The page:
India’s progressive court stands in contrast to its not so progressive politics

September was a supremely busy month for India’s Supreme Court.

Over the course of a few weeks, its judges decriminalized gay sex and wiped away a sexist adultery law, both relics of India’s colonial past.

They also tackled centuries old religious orthodoxy, ordering a Hindu temple in southern Kerala state to scrap a rule barring the entry of women of menstruating age. The restriction, they said, was discriminatory; what mattered, above all, was “constitutional morality.”

“Prohibition can’t be regarded as an essential component of religion,” the top court said in the latest in a series of progressive judgments.

Which is why, as Washington remains consumed by controversy over the nomination (and subsequent confirmation) of Brett Kavanaugh to the U.S. Supreme Court, here in India, newspaper headlines surrounding the country’s own judicial body have been altogether more positive.

The day after the ruling decriminalizing gay sex the front page of the leading Times of India daily proclaimed “Independence Day-II.” The rival Hindustan Times ran a picture of the Supreme Court building in New Delhi with the headline: “Rainbow Nation.”

Weeks later, after the court — whose justices are appointed by the Indian President on the recommendation of a group of top judges — struck down a law that criminalized adultery and treated a wife as the property of her husband, the Times of India welcomed what it called “another historic verdict that takes law out of the bedroom.”

Not that the court, facing a mandatory retirement age of 65 instead of holding their posts for life, hasn’t been criticized for its interventions in Indian life, handing down, at different times, both liberal and conservative judgments, sometimes in relatively quick succession.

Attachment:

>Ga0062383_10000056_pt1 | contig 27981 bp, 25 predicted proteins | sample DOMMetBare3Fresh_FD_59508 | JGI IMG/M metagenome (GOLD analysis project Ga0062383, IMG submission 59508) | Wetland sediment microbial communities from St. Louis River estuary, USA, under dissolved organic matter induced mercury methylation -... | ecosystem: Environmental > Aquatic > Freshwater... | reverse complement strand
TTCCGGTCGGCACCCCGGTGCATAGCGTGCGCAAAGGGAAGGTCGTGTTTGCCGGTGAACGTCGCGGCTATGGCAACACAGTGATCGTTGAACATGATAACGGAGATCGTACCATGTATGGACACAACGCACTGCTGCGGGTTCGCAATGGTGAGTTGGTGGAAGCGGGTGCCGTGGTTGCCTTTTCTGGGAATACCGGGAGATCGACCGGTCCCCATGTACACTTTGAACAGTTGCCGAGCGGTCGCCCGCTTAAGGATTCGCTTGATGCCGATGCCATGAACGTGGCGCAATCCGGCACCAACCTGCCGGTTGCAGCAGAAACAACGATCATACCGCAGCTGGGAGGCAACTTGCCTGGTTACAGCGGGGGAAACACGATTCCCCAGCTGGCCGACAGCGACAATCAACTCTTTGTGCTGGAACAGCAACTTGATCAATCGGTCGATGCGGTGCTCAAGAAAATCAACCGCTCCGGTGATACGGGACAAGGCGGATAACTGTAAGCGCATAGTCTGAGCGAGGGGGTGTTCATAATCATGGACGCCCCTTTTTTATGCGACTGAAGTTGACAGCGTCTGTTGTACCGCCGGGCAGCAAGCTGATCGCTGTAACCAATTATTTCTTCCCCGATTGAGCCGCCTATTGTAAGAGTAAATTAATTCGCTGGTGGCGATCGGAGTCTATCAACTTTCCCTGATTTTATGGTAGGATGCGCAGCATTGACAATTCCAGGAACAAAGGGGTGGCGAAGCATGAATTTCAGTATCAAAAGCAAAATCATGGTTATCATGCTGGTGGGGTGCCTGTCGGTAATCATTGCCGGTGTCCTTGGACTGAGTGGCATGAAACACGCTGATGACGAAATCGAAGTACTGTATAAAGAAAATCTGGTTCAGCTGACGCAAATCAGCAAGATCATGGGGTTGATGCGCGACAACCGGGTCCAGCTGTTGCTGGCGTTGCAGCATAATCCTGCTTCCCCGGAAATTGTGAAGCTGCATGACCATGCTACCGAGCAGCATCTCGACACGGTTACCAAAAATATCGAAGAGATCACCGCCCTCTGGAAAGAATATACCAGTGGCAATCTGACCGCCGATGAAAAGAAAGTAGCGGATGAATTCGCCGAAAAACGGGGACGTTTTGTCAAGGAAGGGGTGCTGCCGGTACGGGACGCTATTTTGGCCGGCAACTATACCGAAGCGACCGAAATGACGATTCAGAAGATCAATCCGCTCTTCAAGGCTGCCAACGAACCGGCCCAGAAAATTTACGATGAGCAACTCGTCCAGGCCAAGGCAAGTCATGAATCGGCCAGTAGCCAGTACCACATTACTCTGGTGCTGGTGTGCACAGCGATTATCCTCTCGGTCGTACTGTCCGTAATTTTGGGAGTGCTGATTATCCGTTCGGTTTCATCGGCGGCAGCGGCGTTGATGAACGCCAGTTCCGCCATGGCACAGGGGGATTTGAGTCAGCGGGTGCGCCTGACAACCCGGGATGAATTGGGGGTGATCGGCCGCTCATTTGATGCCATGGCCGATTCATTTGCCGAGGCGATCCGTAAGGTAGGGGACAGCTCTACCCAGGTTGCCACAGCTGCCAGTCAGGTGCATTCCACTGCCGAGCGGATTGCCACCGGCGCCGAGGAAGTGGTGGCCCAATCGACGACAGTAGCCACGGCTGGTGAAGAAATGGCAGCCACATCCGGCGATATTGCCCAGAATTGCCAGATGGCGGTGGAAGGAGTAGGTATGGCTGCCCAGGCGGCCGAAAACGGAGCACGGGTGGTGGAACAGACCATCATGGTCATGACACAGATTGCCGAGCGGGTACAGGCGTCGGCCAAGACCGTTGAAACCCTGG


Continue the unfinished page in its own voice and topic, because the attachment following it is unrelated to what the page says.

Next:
In 2016, for example, it ordered all movie theaters to play the national anthem before every film (before reversing its decision in 2018). And before it swept away the gay sex law in September, it was the Supreme Court that upheld the provision, overruling a lower court, back in 2013.

The September euphoria also overshadowed the lackluster response from political leaders in what remains a deeply conservative country.

Take, for example, the response to the court’s decision on September 6 to legalize gay sex. Even as activists, lawyers and the Indian — and international — press celebrated its demise, the country’s rulers were largely silent.

There was no official reaction from Prime Minister Narendra Modi, who is usually quick to use his Twitter feed to comment on the big issues of the day. Including, in the past, news from the Supreme Court. Not this time, though, perhaps reflecting the conservative leanings of his ruling Bharatiya Janata Party’s base.

A clue came in the response of the Rashtriya Swayamsevak Sangh (RSS), the right wing Hindu nationalist group closely associated with Modi’s BJP.

A number of top BJP leaders, including Modi, spent years as RSS members before making the shift to frontline politics. The group said that while it agreed with the court that homosexuality wasn’t a crime, it said it still regarded homosexual relations as “not normal.”

“We do not support this kind of relationship,” RSS spokesperson Arun Kumar said in a statement, according to CNN affiliate CNN News 18.

Other political parties were more welcoming, including the main opposition Congress.

Later in the month, after the court said that women aged 10 to 50 couldn’t be barred from entering Kerala’s Sabarimala Temple, the RSS appeared to back protests against the ruling, criticizing steps by local authorities to implement the ruling “without taking the sentiments devotees into consideration.”

In the case of the adultery ruling, Modi’s government had opposed striking down the provision under which any man who had sex with a married woman, without the permission of her husband, risked prosecution.

It had insisted that adultery should remain a criminal offense. In a submission to the court, the government argued that the rule, known as Section 497, “supports and protects the institution of marriage.”

Striking down the law, it warned the court, “will prove detrimental to the intrinsic Indian ethos which gives paramount importance to the institution and sanctity of marriage.”

The judges thought otherwise.

Their ruling, in this and the other cases in September, didn’t just strike a blow for progressive values; it also underlined the often not so progressive nature of India’s politics.